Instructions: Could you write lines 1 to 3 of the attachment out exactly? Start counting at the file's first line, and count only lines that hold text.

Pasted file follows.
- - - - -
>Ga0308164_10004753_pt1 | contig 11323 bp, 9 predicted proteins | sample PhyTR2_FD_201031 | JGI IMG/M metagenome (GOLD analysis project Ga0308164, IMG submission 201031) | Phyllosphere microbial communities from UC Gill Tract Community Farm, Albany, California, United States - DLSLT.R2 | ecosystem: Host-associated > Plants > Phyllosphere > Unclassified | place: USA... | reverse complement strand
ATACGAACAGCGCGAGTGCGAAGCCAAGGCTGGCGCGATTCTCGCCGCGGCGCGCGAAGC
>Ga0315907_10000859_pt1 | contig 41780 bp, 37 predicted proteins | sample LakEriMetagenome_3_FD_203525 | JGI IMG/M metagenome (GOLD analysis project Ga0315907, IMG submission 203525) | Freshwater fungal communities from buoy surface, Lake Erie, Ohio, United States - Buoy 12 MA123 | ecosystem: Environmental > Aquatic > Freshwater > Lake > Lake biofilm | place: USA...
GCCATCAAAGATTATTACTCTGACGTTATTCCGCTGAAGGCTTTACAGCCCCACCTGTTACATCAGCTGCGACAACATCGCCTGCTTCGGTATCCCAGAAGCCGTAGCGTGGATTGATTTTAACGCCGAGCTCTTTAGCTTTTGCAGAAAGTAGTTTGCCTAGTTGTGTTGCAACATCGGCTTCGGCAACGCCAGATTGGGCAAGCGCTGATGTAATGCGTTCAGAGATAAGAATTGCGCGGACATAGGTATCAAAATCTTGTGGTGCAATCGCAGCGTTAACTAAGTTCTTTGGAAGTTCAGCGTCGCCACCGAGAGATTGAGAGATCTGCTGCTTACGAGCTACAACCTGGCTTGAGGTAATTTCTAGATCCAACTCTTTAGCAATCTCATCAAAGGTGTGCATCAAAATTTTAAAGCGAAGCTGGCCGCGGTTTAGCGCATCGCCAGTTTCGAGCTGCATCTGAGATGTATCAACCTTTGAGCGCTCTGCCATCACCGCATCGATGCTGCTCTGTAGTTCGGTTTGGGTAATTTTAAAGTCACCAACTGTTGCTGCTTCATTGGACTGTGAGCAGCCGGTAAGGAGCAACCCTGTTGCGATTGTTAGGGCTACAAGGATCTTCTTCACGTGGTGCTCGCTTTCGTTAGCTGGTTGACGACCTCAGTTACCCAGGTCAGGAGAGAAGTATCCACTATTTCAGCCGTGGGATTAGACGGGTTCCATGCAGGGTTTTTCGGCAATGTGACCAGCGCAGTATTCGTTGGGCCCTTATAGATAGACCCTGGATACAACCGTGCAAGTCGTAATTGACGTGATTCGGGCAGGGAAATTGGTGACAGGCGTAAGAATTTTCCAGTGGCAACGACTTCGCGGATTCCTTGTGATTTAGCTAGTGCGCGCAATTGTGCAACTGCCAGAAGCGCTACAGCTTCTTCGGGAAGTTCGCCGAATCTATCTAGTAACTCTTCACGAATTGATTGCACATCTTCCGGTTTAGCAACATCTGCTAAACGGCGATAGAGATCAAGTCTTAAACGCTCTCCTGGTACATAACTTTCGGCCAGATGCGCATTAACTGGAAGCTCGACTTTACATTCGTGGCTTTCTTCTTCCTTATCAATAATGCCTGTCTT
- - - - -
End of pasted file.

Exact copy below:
>Ga0308164_10004753_pt1 | contig 11323 bp, 9 predicted proteins | sample PhyTR2_FD_201031 | JGI IMG/M metagenome (GOLD analysis project Ga0308164, IMG submission 201031) | Phyllosphere microbial communities from UC Gill Tract Community Farm, Albany, California, United States - DLSLT.R2 | ecosystem: Host-associated > Plants > Phyllosphere > Unclassified | place: USA... | reverse complement strand
ATACGAACAGCGCGAGTGCGAAGCCAAGGCTGGCGCGATTCTCGCCGCGGCGCGCGAAGC
>Ga0315907_10000859_pt1 | contig 41780 bp, 37 predicted proteins | sample LakEriMetagenome_3_FD_203525 | JGI IMG/M metagenome (GOLD analysis project Ga0315907, IMG submission 203525) | Freshwater fungal communities from buoy surface, Lake Erie, Ohio, United States - Buoy 12 MA123 | ecosystem: Environmental > Aquatic > Freshwater > Lake > Lake biofilm | place: USA...